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Discussion Starter #1
Hi all - what is a reasonable group for say 6 arrows at 20 yards using an unsighted bow?

I'm not talking about podium winning accuracy - I mean what would you consider "acceptable" for a moderately practiced individual?

I'm certainly still in the novice stage - so 6 x arrows on a good group is around 6", and more consistently 8". I think I'd be happy to get it down to say 3", maybe 2" for 6 arrows with practice.

I don't have the natural ability or practice time to get it down to under 1".

This is as much as consistency, as it is about overall accuracy which is why i mention 6 arrows. My 3 arrow groups (usually the first 3) are in the 2"-3" range.
 

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What are your goals?

Maybe your group is larger with 6 arrows because you know you will destroy arrows if you shoot them all in a 3" group.

Otherwise, a 6 arrows in an 8" circle is called, "Pie Plate" accuracy, which will put meat in your freezer any day of the week.

Have fun shooting!
 

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Discussion Starter #3
My goal is to be "reasonably" accurate :)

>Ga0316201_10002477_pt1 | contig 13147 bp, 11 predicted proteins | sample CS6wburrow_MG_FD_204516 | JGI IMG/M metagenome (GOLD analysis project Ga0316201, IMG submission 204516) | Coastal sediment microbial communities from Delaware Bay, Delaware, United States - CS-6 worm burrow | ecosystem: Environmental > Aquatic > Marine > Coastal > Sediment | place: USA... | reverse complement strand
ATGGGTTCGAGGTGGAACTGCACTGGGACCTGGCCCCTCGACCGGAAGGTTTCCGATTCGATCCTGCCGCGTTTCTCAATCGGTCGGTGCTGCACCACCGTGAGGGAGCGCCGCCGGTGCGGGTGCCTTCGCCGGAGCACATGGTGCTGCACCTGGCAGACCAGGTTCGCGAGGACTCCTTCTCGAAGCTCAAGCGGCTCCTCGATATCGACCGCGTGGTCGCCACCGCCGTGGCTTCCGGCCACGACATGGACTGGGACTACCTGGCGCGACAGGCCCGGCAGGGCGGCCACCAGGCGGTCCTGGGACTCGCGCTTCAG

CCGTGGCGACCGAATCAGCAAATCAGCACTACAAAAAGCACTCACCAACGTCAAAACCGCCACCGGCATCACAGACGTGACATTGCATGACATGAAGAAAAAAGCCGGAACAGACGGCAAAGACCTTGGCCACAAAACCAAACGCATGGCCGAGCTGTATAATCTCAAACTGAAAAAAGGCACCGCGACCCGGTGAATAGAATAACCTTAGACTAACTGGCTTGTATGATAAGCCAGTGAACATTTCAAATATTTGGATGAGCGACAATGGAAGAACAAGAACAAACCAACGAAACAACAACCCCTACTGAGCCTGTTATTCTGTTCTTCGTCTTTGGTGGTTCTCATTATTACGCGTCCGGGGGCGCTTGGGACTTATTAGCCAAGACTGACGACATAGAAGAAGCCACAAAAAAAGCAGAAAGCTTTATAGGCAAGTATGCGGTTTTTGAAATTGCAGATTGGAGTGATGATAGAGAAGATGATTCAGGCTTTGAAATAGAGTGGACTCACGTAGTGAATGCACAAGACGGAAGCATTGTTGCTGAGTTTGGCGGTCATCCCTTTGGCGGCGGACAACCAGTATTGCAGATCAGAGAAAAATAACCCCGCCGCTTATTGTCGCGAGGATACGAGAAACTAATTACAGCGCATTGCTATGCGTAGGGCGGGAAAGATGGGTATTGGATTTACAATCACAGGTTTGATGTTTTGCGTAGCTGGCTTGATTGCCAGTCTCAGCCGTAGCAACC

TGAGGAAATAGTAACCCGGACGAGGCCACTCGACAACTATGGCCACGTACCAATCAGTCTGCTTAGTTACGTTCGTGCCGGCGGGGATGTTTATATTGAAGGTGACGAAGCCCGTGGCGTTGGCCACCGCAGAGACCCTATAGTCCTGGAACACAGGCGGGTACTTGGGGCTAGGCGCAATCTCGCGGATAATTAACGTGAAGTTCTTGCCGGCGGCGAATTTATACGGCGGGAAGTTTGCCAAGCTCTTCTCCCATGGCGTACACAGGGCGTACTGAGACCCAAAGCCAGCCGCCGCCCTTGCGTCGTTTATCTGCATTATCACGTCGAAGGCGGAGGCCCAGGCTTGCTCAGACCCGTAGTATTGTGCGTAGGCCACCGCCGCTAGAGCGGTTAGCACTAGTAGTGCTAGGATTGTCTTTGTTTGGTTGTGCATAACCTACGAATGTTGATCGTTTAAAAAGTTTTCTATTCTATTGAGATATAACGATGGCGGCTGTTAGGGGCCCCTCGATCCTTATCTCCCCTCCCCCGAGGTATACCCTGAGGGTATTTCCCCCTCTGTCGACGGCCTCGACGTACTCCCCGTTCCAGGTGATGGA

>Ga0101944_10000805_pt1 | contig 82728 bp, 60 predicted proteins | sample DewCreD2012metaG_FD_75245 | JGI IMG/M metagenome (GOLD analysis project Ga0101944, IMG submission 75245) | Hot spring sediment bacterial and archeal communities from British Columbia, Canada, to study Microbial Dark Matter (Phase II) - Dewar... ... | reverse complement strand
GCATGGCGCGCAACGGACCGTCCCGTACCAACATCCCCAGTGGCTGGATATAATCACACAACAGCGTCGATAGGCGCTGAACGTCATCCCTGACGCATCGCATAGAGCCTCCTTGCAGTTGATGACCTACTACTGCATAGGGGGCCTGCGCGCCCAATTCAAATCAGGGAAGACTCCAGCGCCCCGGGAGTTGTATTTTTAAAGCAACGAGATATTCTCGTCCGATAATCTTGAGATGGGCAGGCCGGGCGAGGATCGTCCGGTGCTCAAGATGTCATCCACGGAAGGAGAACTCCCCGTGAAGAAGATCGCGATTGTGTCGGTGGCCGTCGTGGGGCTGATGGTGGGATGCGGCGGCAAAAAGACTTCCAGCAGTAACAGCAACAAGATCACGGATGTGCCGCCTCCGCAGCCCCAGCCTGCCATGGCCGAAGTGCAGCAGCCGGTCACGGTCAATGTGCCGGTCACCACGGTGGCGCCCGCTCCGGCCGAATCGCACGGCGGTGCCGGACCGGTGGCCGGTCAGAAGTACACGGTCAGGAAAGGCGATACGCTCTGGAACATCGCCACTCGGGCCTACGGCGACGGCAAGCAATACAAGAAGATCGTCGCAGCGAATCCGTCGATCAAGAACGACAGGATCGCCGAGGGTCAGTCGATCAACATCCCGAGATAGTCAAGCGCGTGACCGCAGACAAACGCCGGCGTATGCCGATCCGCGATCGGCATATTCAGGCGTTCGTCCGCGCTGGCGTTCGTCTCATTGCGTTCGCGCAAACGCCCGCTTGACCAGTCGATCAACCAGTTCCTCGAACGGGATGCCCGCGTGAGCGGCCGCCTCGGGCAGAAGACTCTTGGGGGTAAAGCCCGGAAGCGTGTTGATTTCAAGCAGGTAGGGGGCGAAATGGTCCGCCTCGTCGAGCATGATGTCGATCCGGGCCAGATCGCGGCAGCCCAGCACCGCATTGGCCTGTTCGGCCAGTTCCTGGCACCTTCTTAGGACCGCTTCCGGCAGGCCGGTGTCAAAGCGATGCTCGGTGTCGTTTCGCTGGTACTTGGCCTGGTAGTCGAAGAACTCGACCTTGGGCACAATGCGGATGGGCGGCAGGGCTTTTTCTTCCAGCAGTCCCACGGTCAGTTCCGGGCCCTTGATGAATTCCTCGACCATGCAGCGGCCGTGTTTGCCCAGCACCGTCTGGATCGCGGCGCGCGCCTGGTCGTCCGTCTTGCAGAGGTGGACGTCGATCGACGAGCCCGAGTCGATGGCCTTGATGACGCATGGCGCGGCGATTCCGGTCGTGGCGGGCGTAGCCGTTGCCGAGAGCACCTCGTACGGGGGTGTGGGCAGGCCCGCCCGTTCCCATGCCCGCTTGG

Of course "reasonable" is different to everybody...

I don't intend to compete but I'd like to know I can hit the "spot" I aim at. An 8" "spot" is pretty big in my personal view.

A "pie plate" on the range is probably much tougher under true field / bowhunting conditions.

and YES there is a subconscious element. I do have that feeling of destroying my arrows at 5 yards (my at home practice range) but at 20 yards, my arrows are not in danger LOL

If anything, its about my lack of consistency. Putting 3 arrows in 3" is doable but 6 would mean I am reasonably consistent. Most often the remaining 3 arrows broaden the group. Often I can see the arrow recover from a poor release.

I just wanted to get a feel for what is reasonable with moderate practice.
 

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Well, lacking any urgency to shoot within a given time peramiter, I'd say that four inches is respectable hunting accuracy at 20yds. (I) never held to that pie plate business… Heck, a plate is as much as 10"! …. Maybe I just eat large slices of pie??? I'm stickin with 4". :):):)

Tom
 

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Aim for 1", hit 2"

Aim for 2", hit 5"

Aim for 3", hit 9"

Aim for 4", hit 14"


(Salskov's Principle of Uncertainty. Works like a bad dog.)

Regards,

Salskov
 

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I can cover one end for you. This is a group shot by one of our poster, Gitnbetr. He won his class in Texas Indoor state Championship like three or for years in a row and set a state record that will take a while to break.